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Recently, I posted some excerpts from Proudhon, Engels, and Marx.  Proudhon came to my notice by a piece signaled and posted by James Corbett and that you can find ‘here.’

My preference, when time allows me, is to wrestle directly with sources rather than have someone else tell me what these sources said or may conceivably be interpreted to mean.  My interpretation, rightly or wrongly, is not always that of another, and often what another finds interesting or telling in what he interprets and recommends is not always what will strike me as interesting or telling.

And so it is that I came upon Chapter IV  of Proudhon’s ‘What is Property?’  The thing that impressed me about that chapter was the similarity between it and what, for lack of a better term, I will call the ‘debt-free-money-movement.’

Both Proudhon and the ‘debt-free-money-movement’ recognize that the ‘interest’ or ‘rent’ charged for the use of ‘money,’ to either private individuals or public institutions, does not really serve any ‘vital’ purpose in our economy and, consequently, that it could easily be eliminated in practice without in the least impairing ‘trade-and-production’ concerns, but rather and in fact, that if it were eliminated, the immediate short term effect would be highly stimulating to the economy, immediately beneficial to everyone, and in the long term, the ‘system’ would be, at least ‘in principle,’ more equitable in its distribution of remunerative opportunities.  I think that there is no serious question as to whether this would be the result, at least in the near to medium term, given our current economic and social context (see, for example, the works of Ellen Brown,  Michael Hudson,  American Monetary Institute,  Positive Money and Michael Rowbotham for a more complete discussion of the issue).

And yet the Marxists, people like Engels and Marx, find fault with this Proudhonist proposal.  Let me as best as I can boil it down for you, and then if you want, you can go and wrestle with Engels and Marx (and you can start with the two excerpts that I posted) to see if my paring down of the prolixity of their argument fails to do justice to the points of their objection:

  •       while it is true that euthanizing the rentiers along with Bill Still’s ‘money masters’ would ‘liberate’ the industrial and merchant fractions of capitalism from the stranglehold of the financial fractions, the working class itself, the overwhelming majority of humankind, would yet remain enslaved.  For according to Engels and Marx and others who think along similar lines, profit is nothing other than that portion of the workday for which a working person is not paid, and the long term consequence of that is that ‘labor,’ that portion of society which provides the brains and the muscle to produce society’s goods and services, never has the ‘cash equivalent in hand’ to purchase the goods and services at the ‘market price’ that the capitalist wants for ‘his’ wares.  Neither do you need to be Marx or Engels to understand this nor did Marx or Engels need to write so much and so turgidly to get their point across: no capitalist goes into business to sell a product or a service for the money it cost him to procure it for himself; consequently, in a capitalist market, all employees are paid less than the market value of what it is that they produce.  If ‘E’ represents what all employees collectively ‘earn,’ and ‘P’ represents the aggregate price of the product of what the employees produce for their capitalist enterprises, which includes the capitalist’s ‘costs of production’ plus the ‘for-profit-markup,’ then clearly the truth of the matter can be summed up thus:  ‘E’ < ‘P’ .  Note, however, that ‘E’ represents ‘all’ the ‘money’ that ‘all’ employees receive and that they therefore have in their possession with which to ‘purchase’ anything at all.  And this ‘E’ is always less than ‘P.’  And as it happens, and as already clearly implied, ‘all’ the employees are also ‘all’ of the consumers in the economy in so far as they are both the majority and the people at whom the capitalists target the sale of their production.  But if ‘E’ is always less than ‘P’, it doesn’t require an in depth study of Das Kapital ‘to get’ that there is an insurmountable problem with ‘for profit production’ as the ‘basis’ of an economy.  And very obviously, Proudhonism or the ‘debt-free-money-movement’ does not resolve this particular and, for capitalism, most grievous flaw in both its primary logic and dynamic.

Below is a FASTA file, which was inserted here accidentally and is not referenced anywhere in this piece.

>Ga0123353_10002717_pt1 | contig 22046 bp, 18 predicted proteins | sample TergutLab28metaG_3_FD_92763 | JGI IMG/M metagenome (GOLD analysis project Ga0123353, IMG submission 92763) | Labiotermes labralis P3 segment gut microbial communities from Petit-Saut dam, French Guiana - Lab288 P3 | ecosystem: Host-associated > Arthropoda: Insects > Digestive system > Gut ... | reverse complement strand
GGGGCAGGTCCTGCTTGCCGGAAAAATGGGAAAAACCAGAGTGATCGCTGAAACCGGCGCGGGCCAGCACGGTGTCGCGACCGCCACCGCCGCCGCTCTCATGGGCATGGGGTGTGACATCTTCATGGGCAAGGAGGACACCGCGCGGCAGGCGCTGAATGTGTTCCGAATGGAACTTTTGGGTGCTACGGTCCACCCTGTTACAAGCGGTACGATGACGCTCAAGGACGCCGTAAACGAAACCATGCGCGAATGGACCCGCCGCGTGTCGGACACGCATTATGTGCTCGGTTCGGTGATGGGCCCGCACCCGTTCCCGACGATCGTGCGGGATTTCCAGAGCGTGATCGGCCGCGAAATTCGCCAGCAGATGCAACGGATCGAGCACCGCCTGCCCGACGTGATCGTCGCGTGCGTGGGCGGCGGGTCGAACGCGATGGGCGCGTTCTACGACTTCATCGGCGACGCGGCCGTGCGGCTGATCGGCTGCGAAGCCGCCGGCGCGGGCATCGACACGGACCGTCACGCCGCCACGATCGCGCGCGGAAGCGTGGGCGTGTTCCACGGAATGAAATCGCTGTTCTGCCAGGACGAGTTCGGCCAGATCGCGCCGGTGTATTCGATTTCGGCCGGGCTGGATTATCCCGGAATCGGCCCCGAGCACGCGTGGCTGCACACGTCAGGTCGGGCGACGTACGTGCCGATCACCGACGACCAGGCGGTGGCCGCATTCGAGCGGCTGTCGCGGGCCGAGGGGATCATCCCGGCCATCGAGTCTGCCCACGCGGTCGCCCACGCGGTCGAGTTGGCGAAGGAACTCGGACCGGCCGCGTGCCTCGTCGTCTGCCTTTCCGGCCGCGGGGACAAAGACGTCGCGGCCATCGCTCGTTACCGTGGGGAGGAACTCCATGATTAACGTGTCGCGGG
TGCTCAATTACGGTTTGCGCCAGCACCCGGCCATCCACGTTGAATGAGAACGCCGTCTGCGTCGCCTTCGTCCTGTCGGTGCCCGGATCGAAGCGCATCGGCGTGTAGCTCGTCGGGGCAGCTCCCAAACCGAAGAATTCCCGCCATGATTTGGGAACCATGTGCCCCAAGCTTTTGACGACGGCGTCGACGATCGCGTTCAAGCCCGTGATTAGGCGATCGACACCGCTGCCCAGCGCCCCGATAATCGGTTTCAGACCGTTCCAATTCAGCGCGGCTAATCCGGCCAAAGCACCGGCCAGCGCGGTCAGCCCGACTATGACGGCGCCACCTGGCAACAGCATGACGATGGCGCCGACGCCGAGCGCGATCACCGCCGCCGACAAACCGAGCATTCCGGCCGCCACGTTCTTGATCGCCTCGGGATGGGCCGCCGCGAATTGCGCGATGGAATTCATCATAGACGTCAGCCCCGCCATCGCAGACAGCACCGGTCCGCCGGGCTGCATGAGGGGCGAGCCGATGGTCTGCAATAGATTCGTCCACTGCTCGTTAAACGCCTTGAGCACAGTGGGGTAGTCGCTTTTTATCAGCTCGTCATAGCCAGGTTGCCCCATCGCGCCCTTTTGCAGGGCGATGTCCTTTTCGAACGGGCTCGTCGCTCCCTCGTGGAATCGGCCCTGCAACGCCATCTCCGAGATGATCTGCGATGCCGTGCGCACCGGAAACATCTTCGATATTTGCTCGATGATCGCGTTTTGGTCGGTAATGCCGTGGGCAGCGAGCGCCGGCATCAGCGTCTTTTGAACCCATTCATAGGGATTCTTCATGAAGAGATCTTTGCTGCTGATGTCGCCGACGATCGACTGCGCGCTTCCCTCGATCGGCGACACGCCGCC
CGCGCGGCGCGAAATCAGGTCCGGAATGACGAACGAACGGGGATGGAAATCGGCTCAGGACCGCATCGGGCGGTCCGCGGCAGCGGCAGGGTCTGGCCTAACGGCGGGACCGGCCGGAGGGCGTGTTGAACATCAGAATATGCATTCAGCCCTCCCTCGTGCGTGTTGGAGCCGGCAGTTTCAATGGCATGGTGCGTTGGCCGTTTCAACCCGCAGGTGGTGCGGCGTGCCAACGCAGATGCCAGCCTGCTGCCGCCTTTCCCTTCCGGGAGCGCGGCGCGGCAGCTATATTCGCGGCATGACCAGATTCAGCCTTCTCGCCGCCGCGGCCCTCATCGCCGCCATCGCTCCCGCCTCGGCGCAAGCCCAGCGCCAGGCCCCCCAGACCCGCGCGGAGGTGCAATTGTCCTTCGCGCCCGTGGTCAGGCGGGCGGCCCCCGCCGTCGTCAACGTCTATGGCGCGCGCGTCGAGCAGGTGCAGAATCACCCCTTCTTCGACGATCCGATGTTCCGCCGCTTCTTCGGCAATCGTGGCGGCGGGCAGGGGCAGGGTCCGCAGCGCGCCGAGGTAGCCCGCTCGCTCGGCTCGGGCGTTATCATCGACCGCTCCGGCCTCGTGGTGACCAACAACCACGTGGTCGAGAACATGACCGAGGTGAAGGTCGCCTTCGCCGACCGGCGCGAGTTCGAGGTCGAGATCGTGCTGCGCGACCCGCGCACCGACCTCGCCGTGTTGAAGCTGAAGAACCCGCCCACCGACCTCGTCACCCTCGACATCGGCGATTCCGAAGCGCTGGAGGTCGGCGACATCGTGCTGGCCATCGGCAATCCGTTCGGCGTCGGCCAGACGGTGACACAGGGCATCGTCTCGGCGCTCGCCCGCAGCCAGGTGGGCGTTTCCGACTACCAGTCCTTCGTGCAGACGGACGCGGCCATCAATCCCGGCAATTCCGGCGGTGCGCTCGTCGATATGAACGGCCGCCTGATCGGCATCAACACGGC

•       while Proudhon and the ‘debt-free-money-movement’ proposal may at first blush appear to be ‘radical,’ it is anything but because it fails in its analysis to comprehend the true ‘pivot’ of the tension between wealth and poverty within the capitalist framework.  Furthermore, its mode of analysis, as underscored by Marx, is ahistorical.  It doesn’t deal with or examine the ‘cultural’ (read, ideological and political) dimensions of ‘capitalist society’ that taken together are ‘the material matrix,’ so to speak, that is to say, ‘the glue’ that stabilizes and ‘fixes’ the system as a ‘persistent structure of social relations.’  It is not enough to grapple with and come to an ‘analytical’ comprehension of the flaw in the system (i.e., ‘E’ < ‘P’);  one has also to develop a comprehension of ‘why,’ in the face of cyclical disaster, capitalist society doesn’t seem to be able to ‘fix’ so simple a flaw.  For Marx, it comes down to recognizing in a deep historical sense that ‘classes’ exist and that these classes have deeply antagonistic ‘economic’ interests, and until the ‘ruling’ class — in our particular instance, the ‘capitalist’ class — is stripped of both its political rule and extensive ideological primacy and control over the whole of society, nothing, but absolutely nothing, gets fixed in any real or substantive way.

Yes, I’m oversimplifying.  But I’ll wager, not by much.